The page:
The Gifts Part 49
Now that we’ve discussed what the gift of prophecy is not, it is only fitting that we begin discussing what the gift of prophecy is. Although the following might anger some, it must be said, having the gift of prophecy does not necessarily make one a prophet, just as changing a tire does not necessarily make one a mechanic, or changing a light bulb an electrician. When we begin to understand the differences as well as the relationship between the gifts of the Holy Spirit and the offices to which men are called of God, we will have the aptitude and the ability to understand, to accept, and to use without reservation the gifts of the Holy Spirit in the measure that He sees fit to entrust us with.
There is a difference between the office of a prophet, and the gift of prophecy, and although these two have many attributes in common, they are also very different from each other. When we do not understand the difference between the office of a prophet and the gift of prophecy, when we clump them both together attempting to define them as one and the same, not only will we have great difficulty in interpreting scripture, but practical and ongoing problems within the household of faith as well.
While the office of a prophet was more widely attributed to men in the Old Testament, the gift of prophecy is poured out and distributed in the New Testament. It is only men with a special calling that held the office of prophet, and comparatively speaking the number of men who held this office was small indeed. These few men of faith which the Bible identifies were men in which multiple gifts operated simultaneously and in perpetuity. These men did not operate in gifts once in a while, but they saw, heard and perceived the things of God throughout their lives from the moment they were called.
The first such prophet in the Old Testament was Abraham, a man who was God’s friend, and to whom God spoke audibly.
Genesis 22:1, “Now it came to pass after these things that God tested Abraham, and said to Him, ‘Abraham!’ and he said, ‘Here I am.’”
If we study the Scriptures diligently we come to understand that although these men were called of God to a special office, they by no means got to bypass testing, they by no means got to bypass obedience, sacrifice, or humility. God tested Abraham, as He tested all the men He chose, and as He continues to test all the men He chooses, for only in testing can we show our faithfulness.
Perhaps the greatest prophet of the Old Testament was Moses, one of whom the word of God itself says that no other has arisen in Israel like him.
Deuteronomy 34:10-12, “But since there has not arisen in Israel a prophet like Moses, whom the Lord knew face to face, in all the signs and wonders which the Lord sent him to do in the land of Egypt, before Pharaoh, before all his servants, and in all his land, and by all that mighty power and all the great terror which Moses performed in the sight of all Israel.”
Now here was a man who went from being a prince of Egypt, to being a shepherd for forty years, wandering the desert, herding his sheep, and being molded and chiseled of God so that he might carry out that which God had planned for him. The years in the desert places are never easy. The years spent being looked down upon, the years spent being disregarded, despised, and even pitied by those who once knew you as great in the eyes of the world as God burns the pride and the self and the flesh out of you will be some of the most painful of your existence, but know that there is a purpose and a reason and a plan that He has foreordained, and when the purging is done, when the wandering is at an end, God will reveal His plan to you and you will understand.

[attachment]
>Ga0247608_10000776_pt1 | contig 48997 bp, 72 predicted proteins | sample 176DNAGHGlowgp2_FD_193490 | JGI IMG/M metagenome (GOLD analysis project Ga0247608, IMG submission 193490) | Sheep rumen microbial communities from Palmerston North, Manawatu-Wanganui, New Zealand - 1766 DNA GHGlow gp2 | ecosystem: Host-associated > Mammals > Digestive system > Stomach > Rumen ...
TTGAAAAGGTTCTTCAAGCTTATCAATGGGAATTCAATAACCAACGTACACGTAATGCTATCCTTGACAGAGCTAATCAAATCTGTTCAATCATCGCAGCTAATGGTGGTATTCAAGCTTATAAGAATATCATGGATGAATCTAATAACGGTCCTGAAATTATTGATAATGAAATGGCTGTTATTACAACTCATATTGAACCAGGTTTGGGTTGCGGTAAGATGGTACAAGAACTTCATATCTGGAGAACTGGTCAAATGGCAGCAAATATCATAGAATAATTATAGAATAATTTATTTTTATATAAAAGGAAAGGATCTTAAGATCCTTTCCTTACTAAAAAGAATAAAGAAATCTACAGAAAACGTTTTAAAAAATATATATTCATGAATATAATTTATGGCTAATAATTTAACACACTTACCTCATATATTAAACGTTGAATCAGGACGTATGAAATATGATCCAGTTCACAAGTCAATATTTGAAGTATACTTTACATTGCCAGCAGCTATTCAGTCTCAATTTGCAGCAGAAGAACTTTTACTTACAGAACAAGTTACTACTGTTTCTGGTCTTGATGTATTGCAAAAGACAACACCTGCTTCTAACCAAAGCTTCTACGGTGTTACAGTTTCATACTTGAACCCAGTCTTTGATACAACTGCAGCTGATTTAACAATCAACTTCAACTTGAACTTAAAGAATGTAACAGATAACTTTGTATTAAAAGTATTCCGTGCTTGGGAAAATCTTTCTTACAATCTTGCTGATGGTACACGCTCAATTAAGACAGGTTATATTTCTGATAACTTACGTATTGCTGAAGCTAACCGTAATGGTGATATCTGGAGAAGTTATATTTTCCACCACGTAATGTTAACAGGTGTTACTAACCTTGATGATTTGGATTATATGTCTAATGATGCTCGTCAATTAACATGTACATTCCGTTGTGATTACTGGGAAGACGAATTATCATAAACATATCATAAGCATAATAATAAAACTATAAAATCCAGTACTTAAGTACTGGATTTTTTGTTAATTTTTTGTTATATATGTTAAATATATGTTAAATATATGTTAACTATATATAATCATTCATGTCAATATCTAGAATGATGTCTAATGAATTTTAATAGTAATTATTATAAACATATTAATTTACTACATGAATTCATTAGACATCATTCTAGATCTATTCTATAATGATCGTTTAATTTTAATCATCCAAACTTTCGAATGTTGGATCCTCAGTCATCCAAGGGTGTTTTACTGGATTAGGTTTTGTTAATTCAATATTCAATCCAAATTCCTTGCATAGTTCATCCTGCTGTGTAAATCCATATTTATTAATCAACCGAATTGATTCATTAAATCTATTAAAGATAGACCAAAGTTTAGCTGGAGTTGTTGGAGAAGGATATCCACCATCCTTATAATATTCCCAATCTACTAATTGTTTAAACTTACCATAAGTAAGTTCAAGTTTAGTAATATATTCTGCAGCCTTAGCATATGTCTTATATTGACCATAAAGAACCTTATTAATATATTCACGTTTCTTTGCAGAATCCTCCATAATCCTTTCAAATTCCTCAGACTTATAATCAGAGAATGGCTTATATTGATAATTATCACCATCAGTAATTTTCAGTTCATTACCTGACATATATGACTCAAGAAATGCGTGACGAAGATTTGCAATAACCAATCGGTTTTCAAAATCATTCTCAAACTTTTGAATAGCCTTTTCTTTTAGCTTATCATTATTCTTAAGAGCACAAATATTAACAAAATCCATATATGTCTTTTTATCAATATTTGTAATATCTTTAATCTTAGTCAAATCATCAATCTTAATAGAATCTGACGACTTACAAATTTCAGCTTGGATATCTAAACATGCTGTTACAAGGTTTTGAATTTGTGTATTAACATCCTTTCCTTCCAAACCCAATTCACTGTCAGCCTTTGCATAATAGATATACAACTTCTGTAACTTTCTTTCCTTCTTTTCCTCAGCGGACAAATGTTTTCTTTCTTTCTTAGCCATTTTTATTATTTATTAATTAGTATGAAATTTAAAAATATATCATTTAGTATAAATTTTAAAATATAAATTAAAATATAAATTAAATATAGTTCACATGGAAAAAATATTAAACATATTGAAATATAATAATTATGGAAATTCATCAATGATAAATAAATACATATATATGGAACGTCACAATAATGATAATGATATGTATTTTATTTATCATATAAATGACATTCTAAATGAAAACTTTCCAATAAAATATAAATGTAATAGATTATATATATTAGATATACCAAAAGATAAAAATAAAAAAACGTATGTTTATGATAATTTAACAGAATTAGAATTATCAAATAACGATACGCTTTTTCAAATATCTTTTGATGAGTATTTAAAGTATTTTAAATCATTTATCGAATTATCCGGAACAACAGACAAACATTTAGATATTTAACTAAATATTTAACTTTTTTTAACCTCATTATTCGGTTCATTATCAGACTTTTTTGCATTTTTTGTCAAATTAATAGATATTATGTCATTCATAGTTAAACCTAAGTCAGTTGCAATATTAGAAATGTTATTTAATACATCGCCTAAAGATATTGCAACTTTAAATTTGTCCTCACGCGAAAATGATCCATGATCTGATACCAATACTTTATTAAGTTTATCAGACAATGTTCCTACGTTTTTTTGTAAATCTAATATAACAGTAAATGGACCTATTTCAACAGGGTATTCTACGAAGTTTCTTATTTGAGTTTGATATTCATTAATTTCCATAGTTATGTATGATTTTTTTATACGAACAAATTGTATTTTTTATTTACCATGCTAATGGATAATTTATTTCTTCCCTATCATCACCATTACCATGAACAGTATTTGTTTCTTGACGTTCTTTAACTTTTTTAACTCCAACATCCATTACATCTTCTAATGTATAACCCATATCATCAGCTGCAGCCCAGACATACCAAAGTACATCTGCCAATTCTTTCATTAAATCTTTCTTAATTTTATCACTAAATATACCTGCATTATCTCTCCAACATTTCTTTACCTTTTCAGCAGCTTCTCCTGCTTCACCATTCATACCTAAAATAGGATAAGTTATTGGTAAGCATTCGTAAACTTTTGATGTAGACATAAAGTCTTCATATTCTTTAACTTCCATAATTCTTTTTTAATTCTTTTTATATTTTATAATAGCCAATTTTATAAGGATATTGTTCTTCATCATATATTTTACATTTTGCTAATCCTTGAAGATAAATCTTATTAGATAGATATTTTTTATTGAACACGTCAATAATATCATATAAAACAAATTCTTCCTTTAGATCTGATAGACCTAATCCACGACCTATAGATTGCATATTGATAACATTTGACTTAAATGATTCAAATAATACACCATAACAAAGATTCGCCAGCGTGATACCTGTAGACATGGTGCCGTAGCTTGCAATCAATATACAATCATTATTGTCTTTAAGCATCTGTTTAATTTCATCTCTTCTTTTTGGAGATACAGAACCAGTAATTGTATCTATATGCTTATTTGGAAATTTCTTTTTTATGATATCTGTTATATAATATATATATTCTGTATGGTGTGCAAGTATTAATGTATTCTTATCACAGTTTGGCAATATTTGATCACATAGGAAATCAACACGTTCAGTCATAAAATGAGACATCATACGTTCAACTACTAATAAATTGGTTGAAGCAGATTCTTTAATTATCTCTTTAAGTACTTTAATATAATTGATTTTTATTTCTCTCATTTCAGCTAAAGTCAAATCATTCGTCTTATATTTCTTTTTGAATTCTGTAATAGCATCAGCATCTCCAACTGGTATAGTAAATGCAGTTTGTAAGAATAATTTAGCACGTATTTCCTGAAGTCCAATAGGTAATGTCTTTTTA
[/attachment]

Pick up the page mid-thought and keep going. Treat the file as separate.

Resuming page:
Yes, it would be easier if God would tell us beforehand, ‘I have a plan for you, but first you must spend a few years being humbled.’ But God never reveals His plan to us before He purges us; it is only after we have been made those vessels of honor that He can use that God reveals our duty toward Him.
Imagine Moses, out in the desert, remembering all that he had been in Egypt, having to contend himself with being a shepherd, not knowing if this was to be his lot in life for the rest of his days. I’m certain that the first few months, or even the first few years, perhaps even as long as the first decade Moses waited with anticipation for the Lord to call him, to speak to him, to instruct him, to send him, but after twenty or thirty years of doing nothing more than chasing after sheep and goats and rams, chances are all dreams and hopes of being somebody significant within the annals of history dwindled and fizzled into nothingness.
These forty years of Moses’ life were one of the greatest teachable moments for me as a young man, because they caused me to realize that only when we’ve abandoned our own dreams, ambitions, desires, and wants, can God point to us and say, ‘you are ready, you must go.’ As long as I keep thinking that I’m special, as long as I keep thinking that I am destined for greatness, as long as I keep thinking that I will do great and mighty things, God will leave me in the desert. It is only when the self has died, it is only when my heart and mind, as one, believe that I can do nothing, but my Lord and God can do all things that we come to that place of readiness, wherein God can use us for His glory and not our own.
With love in Christ,
Michael Boldea Jr.